A few things you can do to stand out from the crowd
There are hundreds of scholarships handed out by foreign governments and various organisations within the Kingdom to high school graduates and aspiring young professionals every year, and each one has its own prerequisites and guidelines that you must follow. We talked with the people in charge of these programmes and past recipients to give you some guidance in how you can stand out amongst your peers.
Keo Sakal, chief of the scholarship office in the Ministry of Education, said that universities in approximately 17 countries gave more than 400 scholarships to Cambodian students last year.
“All of the countries providing scholarships require students to have a high score in TOEFL or IELTS exams and good math skills. Students should keep in touch with the Cultural Relations and Scholarship Departments so that they can get information specific to the scholarships which they are aiming for,” he said.
Bee Sothea, 22, who won a scholarship to study in Japan, says that there are three screening processes, including two written tests, covering mathematics, Japanese and English, as well as an interview. Forty students are selected for the second written test and 10 for the interviews.
“It was extremely hard. The exam might look easy; however, once you start trying to solve the problems, you see that they are tricky and complicated,” said Bee Sothea. “I guess if you are a genius in mathematics it would be no big deal.
“If you want to apply for scholarships in the future you should decide which one and then begin to study whatever you can to put yourself in a position to get it,” he explained, adding that you should keep an eye out for new scholarship openings in newspapers and online.
Bun Sambath, alumni coordinator of public affairs at the US embassy, described the demands placed on students who are accepted into America’s seven study abroad programmes.
“First, students have to fill out the application form and send the required supporting documents to be placed on the shortlist (usually an online application). After being shortlisted, they will be invited for an interview. Lastly, after the selection by the US embassy in Phnom Penh, their application will be screened by the Education and Culture Affairs Office at the US State Department. Criteria for scholarships are dependent on the programme, but generally, they require a good transcript, community work or volunteer experience and a TOEFL score between 500 and 570,” Bun Sambath added.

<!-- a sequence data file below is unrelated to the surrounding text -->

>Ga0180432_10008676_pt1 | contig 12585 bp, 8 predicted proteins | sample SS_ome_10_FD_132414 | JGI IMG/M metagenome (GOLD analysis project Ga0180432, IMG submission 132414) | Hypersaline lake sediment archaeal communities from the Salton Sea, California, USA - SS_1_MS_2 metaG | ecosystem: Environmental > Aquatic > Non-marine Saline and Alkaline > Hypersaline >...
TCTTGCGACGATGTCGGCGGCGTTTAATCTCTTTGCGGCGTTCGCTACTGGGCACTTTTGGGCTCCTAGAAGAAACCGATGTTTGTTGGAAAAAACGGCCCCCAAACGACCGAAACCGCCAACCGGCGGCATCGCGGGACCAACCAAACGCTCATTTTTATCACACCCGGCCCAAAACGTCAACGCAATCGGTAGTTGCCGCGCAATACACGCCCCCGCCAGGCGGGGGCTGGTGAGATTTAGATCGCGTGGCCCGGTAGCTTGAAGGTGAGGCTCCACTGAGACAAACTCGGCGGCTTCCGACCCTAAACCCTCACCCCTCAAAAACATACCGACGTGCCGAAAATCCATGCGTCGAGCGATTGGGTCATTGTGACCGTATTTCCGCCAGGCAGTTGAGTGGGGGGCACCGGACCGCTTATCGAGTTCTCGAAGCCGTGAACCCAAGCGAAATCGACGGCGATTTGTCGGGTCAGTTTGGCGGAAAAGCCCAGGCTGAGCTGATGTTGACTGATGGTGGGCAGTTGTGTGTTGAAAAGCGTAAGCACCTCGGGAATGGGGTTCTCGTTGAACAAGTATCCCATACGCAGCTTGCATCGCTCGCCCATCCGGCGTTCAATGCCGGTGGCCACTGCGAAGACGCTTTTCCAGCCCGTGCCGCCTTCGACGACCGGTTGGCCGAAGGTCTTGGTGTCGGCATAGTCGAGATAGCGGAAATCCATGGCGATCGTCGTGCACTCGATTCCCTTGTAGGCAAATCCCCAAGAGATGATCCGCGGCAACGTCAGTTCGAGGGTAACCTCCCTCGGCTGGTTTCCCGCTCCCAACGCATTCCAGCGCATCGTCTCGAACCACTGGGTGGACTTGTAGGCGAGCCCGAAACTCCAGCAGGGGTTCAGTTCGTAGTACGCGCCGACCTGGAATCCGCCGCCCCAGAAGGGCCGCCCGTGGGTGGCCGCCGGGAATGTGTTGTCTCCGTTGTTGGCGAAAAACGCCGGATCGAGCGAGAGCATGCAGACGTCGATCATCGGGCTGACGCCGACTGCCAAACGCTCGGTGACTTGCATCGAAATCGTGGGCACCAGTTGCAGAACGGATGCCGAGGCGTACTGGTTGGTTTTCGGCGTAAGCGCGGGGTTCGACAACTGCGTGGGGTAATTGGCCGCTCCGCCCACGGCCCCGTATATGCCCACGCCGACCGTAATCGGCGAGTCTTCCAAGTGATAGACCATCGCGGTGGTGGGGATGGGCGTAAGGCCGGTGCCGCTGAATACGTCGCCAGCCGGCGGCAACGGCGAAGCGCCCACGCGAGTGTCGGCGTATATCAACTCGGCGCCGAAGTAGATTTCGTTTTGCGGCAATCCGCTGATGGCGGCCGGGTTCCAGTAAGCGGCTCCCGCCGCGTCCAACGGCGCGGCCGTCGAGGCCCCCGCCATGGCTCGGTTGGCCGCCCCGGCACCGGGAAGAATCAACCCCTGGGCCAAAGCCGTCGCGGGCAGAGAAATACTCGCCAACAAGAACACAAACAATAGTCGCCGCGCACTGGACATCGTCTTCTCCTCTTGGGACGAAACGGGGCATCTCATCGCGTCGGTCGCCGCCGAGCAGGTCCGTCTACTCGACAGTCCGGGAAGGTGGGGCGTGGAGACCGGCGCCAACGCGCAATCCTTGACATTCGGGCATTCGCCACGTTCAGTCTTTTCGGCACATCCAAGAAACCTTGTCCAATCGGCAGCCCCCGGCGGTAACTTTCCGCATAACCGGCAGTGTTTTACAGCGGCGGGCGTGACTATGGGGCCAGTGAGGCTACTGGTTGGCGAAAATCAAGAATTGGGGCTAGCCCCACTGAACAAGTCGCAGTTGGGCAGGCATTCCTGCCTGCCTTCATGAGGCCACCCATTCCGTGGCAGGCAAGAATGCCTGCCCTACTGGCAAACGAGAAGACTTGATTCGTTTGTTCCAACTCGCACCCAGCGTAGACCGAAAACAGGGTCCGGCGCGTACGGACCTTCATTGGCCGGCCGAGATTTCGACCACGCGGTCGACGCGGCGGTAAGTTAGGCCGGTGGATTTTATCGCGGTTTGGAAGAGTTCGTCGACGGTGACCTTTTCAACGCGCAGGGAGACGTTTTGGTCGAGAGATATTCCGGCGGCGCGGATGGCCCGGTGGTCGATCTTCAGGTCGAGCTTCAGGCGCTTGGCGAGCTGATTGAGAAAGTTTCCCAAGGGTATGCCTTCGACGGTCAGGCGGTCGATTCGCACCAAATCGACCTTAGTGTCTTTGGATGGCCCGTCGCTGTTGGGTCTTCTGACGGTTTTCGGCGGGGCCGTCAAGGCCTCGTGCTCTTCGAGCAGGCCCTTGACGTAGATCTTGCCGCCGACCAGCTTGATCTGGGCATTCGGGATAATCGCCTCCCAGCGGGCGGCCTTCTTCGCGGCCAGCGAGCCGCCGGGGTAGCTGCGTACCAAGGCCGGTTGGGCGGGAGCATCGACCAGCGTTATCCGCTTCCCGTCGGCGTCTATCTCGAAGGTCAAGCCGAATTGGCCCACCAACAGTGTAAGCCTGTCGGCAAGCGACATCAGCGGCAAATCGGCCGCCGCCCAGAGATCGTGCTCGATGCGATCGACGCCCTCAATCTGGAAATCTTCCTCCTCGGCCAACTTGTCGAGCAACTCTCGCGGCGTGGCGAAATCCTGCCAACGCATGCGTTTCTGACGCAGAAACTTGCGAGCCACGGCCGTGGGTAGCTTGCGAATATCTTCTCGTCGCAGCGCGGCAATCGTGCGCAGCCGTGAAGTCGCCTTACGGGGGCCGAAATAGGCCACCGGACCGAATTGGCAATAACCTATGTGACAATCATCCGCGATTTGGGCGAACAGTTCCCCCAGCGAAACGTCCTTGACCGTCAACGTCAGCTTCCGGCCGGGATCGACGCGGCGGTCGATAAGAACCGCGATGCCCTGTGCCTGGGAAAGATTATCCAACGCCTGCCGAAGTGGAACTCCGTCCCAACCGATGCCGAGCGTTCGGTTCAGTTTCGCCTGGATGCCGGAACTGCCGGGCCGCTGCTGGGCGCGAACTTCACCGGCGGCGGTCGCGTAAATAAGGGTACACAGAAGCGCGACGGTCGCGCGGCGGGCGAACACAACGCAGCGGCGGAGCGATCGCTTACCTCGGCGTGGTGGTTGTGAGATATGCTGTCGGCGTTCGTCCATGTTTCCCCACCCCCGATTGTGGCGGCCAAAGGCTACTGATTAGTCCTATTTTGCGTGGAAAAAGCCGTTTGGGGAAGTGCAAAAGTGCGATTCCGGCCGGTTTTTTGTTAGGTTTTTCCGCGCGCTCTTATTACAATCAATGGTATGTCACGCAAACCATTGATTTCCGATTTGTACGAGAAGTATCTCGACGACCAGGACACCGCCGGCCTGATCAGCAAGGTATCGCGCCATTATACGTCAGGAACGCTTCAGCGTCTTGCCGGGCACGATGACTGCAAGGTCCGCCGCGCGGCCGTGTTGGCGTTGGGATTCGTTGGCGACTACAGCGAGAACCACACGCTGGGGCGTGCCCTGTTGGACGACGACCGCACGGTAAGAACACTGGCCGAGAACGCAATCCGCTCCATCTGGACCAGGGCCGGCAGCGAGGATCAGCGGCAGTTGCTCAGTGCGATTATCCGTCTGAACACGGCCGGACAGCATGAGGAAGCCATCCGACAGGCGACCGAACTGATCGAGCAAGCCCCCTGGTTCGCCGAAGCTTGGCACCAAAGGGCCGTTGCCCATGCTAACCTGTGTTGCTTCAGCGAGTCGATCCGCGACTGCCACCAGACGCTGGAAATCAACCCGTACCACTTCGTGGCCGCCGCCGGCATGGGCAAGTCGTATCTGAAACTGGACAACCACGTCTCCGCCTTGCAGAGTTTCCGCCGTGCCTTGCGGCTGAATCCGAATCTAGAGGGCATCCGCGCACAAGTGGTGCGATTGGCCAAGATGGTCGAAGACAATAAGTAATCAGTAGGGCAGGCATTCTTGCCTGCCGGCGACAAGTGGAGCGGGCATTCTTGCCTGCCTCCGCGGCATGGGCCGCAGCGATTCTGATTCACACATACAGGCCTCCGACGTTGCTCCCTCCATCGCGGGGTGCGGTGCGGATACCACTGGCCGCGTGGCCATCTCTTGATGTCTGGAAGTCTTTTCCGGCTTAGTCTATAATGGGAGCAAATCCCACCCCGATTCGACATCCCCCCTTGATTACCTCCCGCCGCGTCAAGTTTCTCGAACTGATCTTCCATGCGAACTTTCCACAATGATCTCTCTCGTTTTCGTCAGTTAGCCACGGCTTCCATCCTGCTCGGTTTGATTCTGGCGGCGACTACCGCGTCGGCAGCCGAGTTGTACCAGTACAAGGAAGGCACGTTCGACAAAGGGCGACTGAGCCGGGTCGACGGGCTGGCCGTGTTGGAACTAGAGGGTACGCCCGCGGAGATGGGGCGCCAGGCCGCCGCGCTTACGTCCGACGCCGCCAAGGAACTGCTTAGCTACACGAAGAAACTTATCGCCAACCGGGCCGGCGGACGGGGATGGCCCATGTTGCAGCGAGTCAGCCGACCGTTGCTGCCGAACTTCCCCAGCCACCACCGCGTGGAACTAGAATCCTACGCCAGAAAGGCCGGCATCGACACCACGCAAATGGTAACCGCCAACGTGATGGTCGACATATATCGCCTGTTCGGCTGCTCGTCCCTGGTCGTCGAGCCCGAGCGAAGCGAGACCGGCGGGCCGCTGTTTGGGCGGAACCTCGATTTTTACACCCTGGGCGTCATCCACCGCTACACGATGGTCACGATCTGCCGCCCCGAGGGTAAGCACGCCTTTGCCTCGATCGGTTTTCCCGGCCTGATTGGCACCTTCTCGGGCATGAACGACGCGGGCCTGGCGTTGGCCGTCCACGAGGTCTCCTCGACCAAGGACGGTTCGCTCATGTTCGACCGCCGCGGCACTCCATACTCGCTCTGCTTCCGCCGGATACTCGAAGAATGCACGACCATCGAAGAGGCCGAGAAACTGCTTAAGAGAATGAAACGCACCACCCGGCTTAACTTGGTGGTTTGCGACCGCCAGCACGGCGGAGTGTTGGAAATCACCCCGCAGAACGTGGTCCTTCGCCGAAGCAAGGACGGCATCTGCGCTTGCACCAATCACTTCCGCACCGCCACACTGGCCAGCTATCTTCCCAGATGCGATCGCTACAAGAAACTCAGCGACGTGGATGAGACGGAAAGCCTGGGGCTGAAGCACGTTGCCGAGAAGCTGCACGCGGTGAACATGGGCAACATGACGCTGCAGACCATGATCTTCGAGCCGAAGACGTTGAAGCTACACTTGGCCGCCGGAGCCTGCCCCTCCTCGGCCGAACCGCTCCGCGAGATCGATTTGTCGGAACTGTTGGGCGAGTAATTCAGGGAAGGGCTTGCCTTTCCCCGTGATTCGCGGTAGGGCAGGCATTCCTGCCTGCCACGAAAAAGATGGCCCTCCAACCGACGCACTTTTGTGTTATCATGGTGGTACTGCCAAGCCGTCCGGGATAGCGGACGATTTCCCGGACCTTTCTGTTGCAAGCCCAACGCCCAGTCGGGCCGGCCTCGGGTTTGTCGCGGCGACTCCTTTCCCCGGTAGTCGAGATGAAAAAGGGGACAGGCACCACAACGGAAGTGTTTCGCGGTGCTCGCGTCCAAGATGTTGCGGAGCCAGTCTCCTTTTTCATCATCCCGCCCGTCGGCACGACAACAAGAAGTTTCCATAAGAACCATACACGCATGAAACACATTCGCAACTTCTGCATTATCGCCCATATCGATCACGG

According to Lachlan Pontifex, AusAID counsellor for the Australian embassy, “The embassy of Australia has two scholarship programmes: the Australian Leadership Awards (ALA) for 10 students and Australian Development Scholarships for 40 students for postgraduate study in 2010”.
“To be competitive, the most important eligibility criteria we require are academic achievements, English language capability with high score of IELTS. We need students to be very confident in the application and also to demonstrate their academic achievements when they are interviewed,” he said.
“The capacity of English language, a good transcript from university, along with practical and volunteering experience are the main requirements from scholarship providers and are things that allowed me to win a SUSI scholarship in 2008, ” said. Chhay Chansopheaktra, a 21-year-old law student of the Royal University of Law and Economics. “Writing a good personal statement concerning community contribution, impression of the programme and commitment to helping society are also crucial to winning a scholarship,” she said.